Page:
BLOG Sarah Reynolds NWR Issue 113
Post Brexit, many of us have felt like letting out an angry cry of despair. Siôn Eirian has framed his despair with a proscenium arch and called it Yfory
(Tomorrow). The drama takes place over one night in which the political fortunes of a nation are at stake. With the Labour party in crisis, Plaid Cymru has a chance to change the narrative of the past twenty years. Plaid’s leader, Gwyn Davies and his partner, Ellie, are at home, preparing a state of the nation speech that will cause a seismic shift in Welsh politics. What they can’t predict is what Macmillan famously feared – 'events, dear boy'. By morning, all their hopes and ambitions seem set to unravel.
In the first ten minutes, Gwyn and Ellie deliver their manifesto to 'learn the lessons of Brexit' and break free from Labour, opening up the channels of communication with UKIP. Ellie tells us we must make politics personal, shift the emphasis from nationhood to neighbourhood and restore a narrative to people’s lives. While it’s all stirring stuff, we might have been at a public lecture rather than the theatre. All the energy of the production has been poured into its fast and furious dialogue and while this is utterly compelling, it dominates to such an extent that Yfory
would work equally well as a radio play.
The strongest moments are those in which we see the people behind the politics. Faced with the fees for her elderly mother’s nursing home, Ellie has to decide whether or not to sell the family farm and risk outsiders moving in to an area in which the Welsh language is already losing ground. It’s a bold and challenging statement: the fear of ‘outsiders’ is not just a UKIP issue.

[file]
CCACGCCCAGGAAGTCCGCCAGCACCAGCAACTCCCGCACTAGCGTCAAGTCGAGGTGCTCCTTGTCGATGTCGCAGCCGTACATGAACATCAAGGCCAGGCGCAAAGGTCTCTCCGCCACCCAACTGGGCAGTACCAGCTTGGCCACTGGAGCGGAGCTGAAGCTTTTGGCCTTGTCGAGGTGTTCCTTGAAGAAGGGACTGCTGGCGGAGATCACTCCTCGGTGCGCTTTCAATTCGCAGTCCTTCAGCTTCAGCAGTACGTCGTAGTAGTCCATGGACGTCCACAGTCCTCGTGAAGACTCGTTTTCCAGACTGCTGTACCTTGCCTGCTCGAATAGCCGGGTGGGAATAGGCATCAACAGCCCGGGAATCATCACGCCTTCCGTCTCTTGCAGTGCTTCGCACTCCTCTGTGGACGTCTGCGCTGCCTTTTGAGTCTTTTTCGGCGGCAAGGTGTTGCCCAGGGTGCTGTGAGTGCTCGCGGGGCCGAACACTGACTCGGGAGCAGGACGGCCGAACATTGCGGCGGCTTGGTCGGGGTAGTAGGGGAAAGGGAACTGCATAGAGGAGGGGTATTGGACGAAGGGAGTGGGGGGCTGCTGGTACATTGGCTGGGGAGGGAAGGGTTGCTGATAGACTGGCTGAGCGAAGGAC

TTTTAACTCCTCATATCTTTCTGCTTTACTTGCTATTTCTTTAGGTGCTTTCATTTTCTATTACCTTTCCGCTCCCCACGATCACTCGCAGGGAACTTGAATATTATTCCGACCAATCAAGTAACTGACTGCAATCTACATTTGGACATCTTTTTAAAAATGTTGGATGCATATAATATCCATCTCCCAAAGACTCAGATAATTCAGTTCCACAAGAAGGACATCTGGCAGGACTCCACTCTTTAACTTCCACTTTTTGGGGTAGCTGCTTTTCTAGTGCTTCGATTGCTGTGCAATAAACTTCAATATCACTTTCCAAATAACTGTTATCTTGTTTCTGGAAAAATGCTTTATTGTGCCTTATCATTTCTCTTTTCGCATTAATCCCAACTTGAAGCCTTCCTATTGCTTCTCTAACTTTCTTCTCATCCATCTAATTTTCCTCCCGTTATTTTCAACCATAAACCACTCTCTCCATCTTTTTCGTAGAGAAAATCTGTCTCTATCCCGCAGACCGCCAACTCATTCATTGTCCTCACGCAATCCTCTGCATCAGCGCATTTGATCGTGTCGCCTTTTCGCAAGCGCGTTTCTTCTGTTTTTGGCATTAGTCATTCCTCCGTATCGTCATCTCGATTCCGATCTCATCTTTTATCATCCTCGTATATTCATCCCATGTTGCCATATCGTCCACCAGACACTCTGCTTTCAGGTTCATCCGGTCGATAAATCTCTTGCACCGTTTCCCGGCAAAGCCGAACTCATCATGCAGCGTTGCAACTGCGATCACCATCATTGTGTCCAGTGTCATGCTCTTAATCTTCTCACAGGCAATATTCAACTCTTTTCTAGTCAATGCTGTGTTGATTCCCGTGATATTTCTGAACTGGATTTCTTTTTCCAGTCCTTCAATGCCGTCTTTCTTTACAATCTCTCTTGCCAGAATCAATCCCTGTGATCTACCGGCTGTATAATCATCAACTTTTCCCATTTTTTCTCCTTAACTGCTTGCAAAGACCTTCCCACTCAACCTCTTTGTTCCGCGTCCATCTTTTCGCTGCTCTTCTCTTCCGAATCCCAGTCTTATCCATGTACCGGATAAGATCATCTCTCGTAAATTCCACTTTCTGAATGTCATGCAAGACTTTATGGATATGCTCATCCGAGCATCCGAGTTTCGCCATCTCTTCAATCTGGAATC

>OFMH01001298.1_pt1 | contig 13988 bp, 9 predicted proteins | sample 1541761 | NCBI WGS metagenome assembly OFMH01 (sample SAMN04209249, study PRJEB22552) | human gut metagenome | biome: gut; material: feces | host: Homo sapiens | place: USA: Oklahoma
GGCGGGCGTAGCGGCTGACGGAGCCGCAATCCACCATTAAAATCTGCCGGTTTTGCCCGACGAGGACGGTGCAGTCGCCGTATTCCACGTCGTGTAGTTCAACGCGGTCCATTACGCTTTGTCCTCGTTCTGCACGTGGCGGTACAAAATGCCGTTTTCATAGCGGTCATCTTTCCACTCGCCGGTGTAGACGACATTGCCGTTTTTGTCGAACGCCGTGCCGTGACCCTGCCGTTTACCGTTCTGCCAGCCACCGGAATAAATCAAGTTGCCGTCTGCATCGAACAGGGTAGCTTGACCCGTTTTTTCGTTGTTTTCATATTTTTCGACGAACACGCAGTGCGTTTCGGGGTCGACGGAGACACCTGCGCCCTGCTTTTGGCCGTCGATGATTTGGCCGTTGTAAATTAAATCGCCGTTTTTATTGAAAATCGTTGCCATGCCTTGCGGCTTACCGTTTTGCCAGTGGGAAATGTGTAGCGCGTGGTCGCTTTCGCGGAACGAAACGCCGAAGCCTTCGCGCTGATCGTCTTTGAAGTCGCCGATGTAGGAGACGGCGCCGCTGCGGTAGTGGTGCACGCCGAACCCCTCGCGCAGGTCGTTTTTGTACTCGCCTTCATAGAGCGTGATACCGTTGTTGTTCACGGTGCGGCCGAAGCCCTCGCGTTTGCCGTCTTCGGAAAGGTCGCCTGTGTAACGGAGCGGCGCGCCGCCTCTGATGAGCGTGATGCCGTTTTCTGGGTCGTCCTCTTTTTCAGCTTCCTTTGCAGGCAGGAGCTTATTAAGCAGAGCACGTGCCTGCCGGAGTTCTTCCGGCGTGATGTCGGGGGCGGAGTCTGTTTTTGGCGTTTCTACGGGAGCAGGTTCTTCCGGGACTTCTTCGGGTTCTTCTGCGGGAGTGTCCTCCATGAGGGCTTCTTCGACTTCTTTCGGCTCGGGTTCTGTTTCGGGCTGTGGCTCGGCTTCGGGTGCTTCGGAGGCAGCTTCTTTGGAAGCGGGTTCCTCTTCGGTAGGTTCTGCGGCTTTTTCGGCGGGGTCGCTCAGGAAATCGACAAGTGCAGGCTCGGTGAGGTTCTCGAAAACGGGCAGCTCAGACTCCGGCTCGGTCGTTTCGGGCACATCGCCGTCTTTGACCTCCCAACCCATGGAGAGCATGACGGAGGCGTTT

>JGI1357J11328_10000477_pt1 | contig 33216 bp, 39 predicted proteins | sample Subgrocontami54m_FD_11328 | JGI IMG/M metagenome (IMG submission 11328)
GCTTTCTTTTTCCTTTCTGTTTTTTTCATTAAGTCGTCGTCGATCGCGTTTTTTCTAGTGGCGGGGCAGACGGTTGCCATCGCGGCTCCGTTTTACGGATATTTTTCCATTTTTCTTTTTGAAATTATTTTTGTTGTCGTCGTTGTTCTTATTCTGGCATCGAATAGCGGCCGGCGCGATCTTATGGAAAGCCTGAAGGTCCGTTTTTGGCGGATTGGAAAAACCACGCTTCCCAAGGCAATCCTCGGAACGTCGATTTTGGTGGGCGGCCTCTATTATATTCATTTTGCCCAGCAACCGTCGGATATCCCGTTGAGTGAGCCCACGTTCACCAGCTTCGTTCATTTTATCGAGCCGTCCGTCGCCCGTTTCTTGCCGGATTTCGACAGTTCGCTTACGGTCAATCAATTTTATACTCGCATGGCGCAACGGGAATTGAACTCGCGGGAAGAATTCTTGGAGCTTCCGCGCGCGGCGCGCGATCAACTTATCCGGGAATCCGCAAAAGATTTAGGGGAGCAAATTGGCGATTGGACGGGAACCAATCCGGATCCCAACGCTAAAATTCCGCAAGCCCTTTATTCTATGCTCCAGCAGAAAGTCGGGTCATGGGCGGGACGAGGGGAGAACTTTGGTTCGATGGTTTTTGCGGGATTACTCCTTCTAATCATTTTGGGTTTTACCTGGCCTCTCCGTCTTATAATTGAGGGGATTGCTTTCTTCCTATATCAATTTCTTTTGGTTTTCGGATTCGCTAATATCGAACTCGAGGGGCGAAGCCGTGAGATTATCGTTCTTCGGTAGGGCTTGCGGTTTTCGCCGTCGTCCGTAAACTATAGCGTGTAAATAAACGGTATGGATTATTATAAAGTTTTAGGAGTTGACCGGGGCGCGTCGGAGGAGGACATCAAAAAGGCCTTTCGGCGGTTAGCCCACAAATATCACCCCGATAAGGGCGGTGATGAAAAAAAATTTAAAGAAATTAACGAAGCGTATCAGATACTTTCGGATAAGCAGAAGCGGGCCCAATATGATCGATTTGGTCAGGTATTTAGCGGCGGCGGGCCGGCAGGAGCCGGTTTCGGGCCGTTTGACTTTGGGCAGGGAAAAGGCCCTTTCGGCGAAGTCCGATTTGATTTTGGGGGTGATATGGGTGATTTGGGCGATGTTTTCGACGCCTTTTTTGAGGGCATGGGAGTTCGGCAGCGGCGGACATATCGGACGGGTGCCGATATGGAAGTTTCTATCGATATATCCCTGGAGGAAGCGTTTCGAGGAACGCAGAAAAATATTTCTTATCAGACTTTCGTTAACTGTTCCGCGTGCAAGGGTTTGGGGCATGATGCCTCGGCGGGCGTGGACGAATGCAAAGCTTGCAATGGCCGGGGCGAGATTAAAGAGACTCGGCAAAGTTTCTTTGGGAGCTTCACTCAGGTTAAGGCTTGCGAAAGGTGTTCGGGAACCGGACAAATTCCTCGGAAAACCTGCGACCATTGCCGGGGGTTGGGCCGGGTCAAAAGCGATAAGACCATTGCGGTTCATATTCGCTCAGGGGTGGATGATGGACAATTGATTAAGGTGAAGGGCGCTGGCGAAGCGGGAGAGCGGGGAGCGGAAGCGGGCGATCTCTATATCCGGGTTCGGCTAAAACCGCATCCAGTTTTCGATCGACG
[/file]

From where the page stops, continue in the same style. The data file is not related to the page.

The greatest strength of the play is its strong cast and credible, complex characters. The shared history between Gwyn and his political rival, Kelvin, gives their relationship a depth that is often missing in political drama. While Kelvin’s methods are Machiavellian, his motives are just as patriotic as those of Gwyn.
The star of the show is Caryl Morgan whose portrayal of Ellie is a heady mix of buoyant optimism and steely determination. However, the echoes of Lady Macbeth in her character are rather outdated for a modern audience. Ellie is clearly the brains of the operation yet she refuses to stand for office on the grounds of wanting 'a personal life', by which she means a baby. We have no sense from her of the conflict of that decision; no frustration or thwarted ambition. Instead, she seems content to be ‘the great woman behind the man’ and by portraying her in this way the writer does female politicians – and women generally – a great disservice. He misses an opportunity to address the real and pressing issue of gender inequality in politics.
The crisis at the centre of the plot forces the characters to choose between self-interest and the greater good. In the end it is this private scandal that determines the fate of a nation. At the end, we’re back where we started and nothing, politically, has changed. The scales fall from Ellie’s eyes and she sees Gwyn for what he is. I shared her disappointment at this point. A play that could have been a rousing call to arms becomes instead a cynical lament. Gwyn nails it on the head when he says, 'That’s what’s missing: hope.'
might not be perfect, but it’s well worth seeing. It is refreshing to see a play that tackles tough political topics head on in a challenging, uncompromising way. The story is gripping and relevant and there are some powerful, emotional performances from the cast. One play cannot be everything to everyone, which is why we need more voices, more stories and more plays like this one.
is a PHD Creative Writing student at Aberystwyth University.
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